The study shows the power of combining synthetic biology and hard-core biochemistry to engineer a critical step of nitrogenase biosynthesis in yeast..
The study shows the power of combining synthetic biology and hard-core biochemistry to engineer a critical step of nitrogenase biosynthesis in yeast.
Nitrogen-fixing prokaryotes (bacteria and archaea) can transform the highly inert nitrogen gas (N2) present in the atmosphere into ammonia, a reduced form that can be readily assimilated by other organisms, including plants. They do so by means of nitrogenase, a complex, demanding, and exclusive enzyme. Agricultural crop production depletes soils of assimilable nitrogen forms, thus imposing the need for nitrogen fertilization. This is especially true for cereals, humanity’s food staple. Synthesizing and applying nitrogen fertilizers is not only costly but also environmentally unfriendly, making cereal production unsustainable. Endowing cereals with the ability to fix nitrogen, that is, with an active nitrogenase, would represent a major advance towards sustainably feeding the ever-increasing world population while mitigating the negative effects of agriculture production on climate change, one of the topics that will be discussed during the COP25 meeting starting this week in Madrid (https://www.cop25.cl/#/)
With sustained funding from the Bill & Melinda Gates Foundation, Luis Rubio and his team, from the CBGP (UPM-INIA), have undertaken to ambitiously modify prokaryotic nitrogenase systems so that they can be functionally expressed in plants. This is a long-range, complex endeavor, since nitrogen fixation is incompatible with oxygen and nitrogenase contains unique, extremely labile heterometallic clusters not found anywhere else. In previous work, the Rubio lab has shown that one of the nitrogenase components can be synthesized in active form in yeast mitochondria, suggesting that targeting the nitrogen fixation systems to eukaryotic mitochondria has the potential to provide the appropriate environment for nitrogenase synthesis and activity. A very recent publication in PNAS by Burén et al., resulting from a collaborative effort among the laboratories of Luis Rubio (CBGP), Chris Voigt (MIT), Dennis Dean (Virginia Tech), and Alex Guo (Carnegie Mellon), provides a major inroad into this problem by achieving synthesis of active NifB-co in yeast mitochondria. NifB-co is a complex Fe/S cofactor (see Figure), the precursor of the nitrogenase active-site cofactor where the actual reduction of N2 to ammonia takes place. NifB-co is synthesized by means of a specific enzyme, NifB, in combination with other specific enzymes (NifU, NifS, FdxN). Through a clever use of combinatorial synthetic biology and biochemistry, Burén et al tested 28 nifB genes from different organisms, in combination with nifUSfdxN genes in yeast mitochondria. For two of the NifB proteins, unlikely originating from thermophilic archaea, synthesis of active NifB-co bound to NifB was demonstrated. Further yet, for the Methanococcus thermoautotrophicus NifB, the newly synthesized NifB-co could be transferred to its natural carrier, NifX, within mitochondria, and thus proceed towards active-site cofactor synthesis.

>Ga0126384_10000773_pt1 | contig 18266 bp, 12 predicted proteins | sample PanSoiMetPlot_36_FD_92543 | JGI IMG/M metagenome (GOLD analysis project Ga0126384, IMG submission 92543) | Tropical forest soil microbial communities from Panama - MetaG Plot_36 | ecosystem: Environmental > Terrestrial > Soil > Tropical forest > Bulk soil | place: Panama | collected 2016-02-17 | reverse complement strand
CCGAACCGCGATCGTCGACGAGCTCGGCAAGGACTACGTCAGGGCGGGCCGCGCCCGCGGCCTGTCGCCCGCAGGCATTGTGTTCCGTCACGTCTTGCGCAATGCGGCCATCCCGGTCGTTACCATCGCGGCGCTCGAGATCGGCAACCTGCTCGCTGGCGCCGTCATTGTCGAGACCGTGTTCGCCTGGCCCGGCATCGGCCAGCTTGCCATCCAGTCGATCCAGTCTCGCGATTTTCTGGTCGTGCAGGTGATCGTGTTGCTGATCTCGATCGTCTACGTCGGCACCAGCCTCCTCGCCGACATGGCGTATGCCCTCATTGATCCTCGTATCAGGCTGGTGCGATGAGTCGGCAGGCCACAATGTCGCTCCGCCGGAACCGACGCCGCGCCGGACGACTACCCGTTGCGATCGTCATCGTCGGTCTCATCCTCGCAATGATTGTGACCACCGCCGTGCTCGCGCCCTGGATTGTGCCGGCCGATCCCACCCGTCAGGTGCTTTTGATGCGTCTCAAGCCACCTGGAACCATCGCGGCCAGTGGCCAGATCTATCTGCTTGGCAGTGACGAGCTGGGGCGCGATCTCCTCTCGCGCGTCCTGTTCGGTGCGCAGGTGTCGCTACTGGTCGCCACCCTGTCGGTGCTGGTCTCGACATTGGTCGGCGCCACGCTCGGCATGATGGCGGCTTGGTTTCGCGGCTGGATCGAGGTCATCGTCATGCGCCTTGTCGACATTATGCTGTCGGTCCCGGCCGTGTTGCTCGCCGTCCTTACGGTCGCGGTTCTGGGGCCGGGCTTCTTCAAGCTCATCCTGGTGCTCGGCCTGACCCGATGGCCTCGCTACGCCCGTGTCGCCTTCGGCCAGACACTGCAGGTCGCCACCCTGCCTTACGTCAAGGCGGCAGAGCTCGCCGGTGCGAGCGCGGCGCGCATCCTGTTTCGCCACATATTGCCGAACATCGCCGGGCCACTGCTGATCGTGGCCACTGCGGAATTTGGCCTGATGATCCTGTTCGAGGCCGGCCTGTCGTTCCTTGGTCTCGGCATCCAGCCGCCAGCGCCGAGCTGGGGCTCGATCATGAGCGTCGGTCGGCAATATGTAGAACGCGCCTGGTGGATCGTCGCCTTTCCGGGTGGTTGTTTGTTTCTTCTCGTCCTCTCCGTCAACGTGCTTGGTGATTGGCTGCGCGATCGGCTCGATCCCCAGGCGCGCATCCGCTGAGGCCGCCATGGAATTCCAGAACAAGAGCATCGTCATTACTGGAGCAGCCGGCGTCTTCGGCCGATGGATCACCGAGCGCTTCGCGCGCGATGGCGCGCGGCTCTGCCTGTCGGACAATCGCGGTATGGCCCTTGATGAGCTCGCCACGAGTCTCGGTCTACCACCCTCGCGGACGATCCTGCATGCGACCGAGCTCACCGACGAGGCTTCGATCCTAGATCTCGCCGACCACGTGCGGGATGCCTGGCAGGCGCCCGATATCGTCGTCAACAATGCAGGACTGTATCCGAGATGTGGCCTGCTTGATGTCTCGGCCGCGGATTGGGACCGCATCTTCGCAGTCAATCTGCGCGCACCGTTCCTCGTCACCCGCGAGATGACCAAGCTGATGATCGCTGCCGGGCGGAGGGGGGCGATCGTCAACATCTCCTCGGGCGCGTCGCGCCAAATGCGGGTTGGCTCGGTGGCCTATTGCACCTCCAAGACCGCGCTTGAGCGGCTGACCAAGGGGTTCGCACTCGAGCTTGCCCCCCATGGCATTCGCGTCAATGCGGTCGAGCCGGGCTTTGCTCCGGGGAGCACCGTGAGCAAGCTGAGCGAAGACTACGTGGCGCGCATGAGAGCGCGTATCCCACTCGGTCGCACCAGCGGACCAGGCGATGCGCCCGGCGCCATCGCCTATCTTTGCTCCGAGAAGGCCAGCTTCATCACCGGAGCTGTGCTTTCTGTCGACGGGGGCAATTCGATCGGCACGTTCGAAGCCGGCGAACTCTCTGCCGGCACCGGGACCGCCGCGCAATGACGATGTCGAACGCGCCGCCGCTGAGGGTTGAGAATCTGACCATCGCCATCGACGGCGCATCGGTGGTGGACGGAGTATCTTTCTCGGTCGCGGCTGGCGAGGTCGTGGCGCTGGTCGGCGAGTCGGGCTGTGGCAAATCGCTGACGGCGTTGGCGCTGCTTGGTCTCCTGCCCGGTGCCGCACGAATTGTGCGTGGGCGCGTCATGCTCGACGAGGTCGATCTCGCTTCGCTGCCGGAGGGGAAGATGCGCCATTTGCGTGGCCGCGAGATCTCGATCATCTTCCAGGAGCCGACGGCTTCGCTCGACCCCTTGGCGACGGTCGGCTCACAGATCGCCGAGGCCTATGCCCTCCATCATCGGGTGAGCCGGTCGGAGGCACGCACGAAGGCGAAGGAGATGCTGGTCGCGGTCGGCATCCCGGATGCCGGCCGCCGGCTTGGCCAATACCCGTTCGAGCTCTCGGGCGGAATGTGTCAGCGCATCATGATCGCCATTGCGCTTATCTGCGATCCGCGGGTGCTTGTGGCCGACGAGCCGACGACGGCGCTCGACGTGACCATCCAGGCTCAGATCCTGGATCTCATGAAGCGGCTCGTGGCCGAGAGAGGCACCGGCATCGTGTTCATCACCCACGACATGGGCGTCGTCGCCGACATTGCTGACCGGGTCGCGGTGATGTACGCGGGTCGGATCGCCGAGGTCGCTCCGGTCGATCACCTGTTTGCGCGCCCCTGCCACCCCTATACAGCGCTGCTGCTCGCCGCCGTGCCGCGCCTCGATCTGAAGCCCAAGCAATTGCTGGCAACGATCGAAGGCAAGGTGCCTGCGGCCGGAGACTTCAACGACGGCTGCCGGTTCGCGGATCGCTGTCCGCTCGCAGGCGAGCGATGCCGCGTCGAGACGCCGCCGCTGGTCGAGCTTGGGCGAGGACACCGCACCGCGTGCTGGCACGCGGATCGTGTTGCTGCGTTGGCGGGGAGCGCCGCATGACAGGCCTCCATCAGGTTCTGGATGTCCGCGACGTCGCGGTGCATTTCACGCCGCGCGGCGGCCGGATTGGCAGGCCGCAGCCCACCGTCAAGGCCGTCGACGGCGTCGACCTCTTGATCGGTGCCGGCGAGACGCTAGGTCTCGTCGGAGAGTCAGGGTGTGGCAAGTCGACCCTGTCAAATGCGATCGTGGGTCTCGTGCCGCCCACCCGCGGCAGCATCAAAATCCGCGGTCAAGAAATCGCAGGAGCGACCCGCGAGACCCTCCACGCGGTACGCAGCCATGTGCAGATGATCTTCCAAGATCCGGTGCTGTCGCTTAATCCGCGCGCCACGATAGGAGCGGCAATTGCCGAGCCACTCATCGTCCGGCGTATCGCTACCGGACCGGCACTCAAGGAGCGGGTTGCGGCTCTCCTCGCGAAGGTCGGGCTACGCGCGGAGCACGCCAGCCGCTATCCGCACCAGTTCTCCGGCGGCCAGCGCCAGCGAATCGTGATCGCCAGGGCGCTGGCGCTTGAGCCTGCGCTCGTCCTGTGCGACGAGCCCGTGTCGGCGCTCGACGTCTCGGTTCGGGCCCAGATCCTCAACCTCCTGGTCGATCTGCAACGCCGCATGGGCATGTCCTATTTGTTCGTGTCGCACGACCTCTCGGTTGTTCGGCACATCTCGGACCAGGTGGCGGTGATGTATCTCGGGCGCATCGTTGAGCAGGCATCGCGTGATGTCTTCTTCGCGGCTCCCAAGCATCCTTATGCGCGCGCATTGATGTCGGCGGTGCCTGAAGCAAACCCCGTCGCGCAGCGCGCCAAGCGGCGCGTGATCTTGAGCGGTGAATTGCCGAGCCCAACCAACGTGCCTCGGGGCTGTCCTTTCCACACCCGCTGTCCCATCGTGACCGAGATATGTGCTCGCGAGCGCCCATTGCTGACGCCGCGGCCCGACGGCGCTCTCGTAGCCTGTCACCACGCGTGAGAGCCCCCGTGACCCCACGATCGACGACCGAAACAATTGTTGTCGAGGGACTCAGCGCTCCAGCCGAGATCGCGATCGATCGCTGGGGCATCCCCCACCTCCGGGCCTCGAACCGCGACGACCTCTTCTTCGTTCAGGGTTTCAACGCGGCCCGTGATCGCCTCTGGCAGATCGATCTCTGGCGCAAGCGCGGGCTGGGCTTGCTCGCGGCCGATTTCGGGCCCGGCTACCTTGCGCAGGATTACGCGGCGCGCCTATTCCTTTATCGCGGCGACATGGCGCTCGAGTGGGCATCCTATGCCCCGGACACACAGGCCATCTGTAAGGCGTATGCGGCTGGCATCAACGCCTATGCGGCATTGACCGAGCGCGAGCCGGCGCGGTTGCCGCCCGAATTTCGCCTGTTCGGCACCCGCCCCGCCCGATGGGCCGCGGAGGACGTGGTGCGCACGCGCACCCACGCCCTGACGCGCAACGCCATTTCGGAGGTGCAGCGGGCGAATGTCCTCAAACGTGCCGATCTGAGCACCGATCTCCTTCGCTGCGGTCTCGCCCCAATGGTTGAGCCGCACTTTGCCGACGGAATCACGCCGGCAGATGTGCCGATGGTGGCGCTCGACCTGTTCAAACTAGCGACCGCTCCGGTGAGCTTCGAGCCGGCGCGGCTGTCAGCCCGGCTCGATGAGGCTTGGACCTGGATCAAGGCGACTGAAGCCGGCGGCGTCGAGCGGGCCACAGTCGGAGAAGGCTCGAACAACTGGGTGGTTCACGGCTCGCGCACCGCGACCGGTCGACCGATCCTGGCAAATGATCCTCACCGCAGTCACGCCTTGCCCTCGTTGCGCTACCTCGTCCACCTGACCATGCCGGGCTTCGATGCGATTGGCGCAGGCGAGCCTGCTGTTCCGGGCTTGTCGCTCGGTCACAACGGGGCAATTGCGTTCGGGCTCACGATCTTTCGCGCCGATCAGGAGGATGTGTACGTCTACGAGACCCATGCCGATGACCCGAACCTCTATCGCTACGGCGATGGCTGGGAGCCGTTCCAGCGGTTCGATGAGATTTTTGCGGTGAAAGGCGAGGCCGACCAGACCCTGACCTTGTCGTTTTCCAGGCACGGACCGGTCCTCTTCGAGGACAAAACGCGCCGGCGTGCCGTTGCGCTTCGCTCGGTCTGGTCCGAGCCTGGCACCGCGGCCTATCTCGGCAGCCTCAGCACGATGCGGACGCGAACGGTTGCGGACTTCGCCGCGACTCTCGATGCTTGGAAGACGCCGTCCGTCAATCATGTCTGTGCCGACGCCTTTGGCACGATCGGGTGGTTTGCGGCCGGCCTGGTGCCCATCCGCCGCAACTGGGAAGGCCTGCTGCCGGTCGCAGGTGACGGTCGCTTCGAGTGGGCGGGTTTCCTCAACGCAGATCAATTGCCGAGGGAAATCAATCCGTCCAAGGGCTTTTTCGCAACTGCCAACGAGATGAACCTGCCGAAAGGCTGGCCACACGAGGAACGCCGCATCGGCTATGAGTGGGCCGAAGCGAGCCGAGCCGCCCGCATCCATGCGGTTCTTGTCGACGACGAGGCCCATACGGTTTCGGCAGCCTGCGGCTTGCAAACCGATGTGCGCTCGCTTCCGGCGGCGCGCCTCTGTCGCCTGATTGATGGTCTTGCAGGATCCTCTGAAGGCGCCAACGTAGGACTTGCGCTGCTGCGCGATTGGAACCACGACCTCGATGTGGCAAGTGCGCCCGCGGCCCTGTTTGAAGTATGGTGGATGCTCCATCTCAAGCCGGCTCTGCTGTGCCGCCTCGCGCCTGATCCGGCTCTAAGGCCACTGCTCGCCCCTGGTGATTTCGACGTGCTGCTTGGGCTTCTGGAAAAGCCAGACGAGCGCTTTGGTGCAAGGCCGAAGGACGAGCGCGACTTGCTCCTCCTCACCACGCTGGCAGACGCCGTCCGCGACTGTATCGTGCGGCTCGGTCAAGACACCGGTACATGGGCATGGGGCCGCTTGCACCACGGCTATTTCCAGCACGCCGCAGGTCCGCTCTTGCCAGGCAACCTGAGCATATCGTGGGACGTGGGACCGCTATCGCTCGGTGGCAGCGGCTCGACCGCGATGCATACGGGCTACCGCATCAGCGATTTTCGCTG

The study by Burén et al not only shows that synthesis of nitrogenase-specific, metallic clusters is possible in aerobic yeast mitochondria, but also establishes the minimal requirements for this heterologous synthesis to occur. Furthermore, it highlights the power of combinatorial synthetic biology in providing novel gene combinations that can help overcome the anticipated and observed limitations for functional expression of nitrogenase in plants.
(Press release by Professor Juan Imperial)
About the CBGP
The mission of the CBGP (UPM-INIA) is to carry out fundamental and strategic research in plant science and in microorganisms interacting with plants. The research is focused on understanding important biological processes such as plant development, the interaction of plants with the environment and the mechanisms of plant nutrition. Additionally, CBGP is interested in developing and using computational biology tools to achieve its goals. The acquired knowledge is used to tackle major problems of agriculture and forestry, and to develop novel technological solutions. CBGP (UPM-INIA) has also an educational role and is a reference center for training scientists and Master's and Bachelor-level students in plant biotechnology and genomics. CBGP (UPM-INIA) has been recognized by the Spanish Research Agency as Centre of Excellence Severo Ochoa, the highest institutional recognition of scientific research excellence in Spain CBGP (UPM-INIA).
Saccharomyces cerevisiae strain synthesizing NifB-co in the mitochondria and paving the way for the engineering of N2-fixing eukaryotes. NifB-co is the common metallocluster precursor for the active-site cofactors of all nitrogenases. The color-coding represents the atomic composition of a NifB-co molecule (red, Fe; yellow, S; green, C). Image prepared by Stefan Burén and Xi Jiang.
Burén, S., Pratt, K., Jiang, X., Guo, Y., Jimenez-Vicente, E., Echavarri-Erasun, C., Dean, D.R., Saaem, I., Gordon, D.B., Voigt, C.A., Rubio, L.M. 2019. Biosynthesis of the nitrogenase active-site cofactor precursor NifB-co in Saccharomyces cerevisiae. Proceedings of the National Academy of Sciences. DOI: 10.1073/pnas.1904903116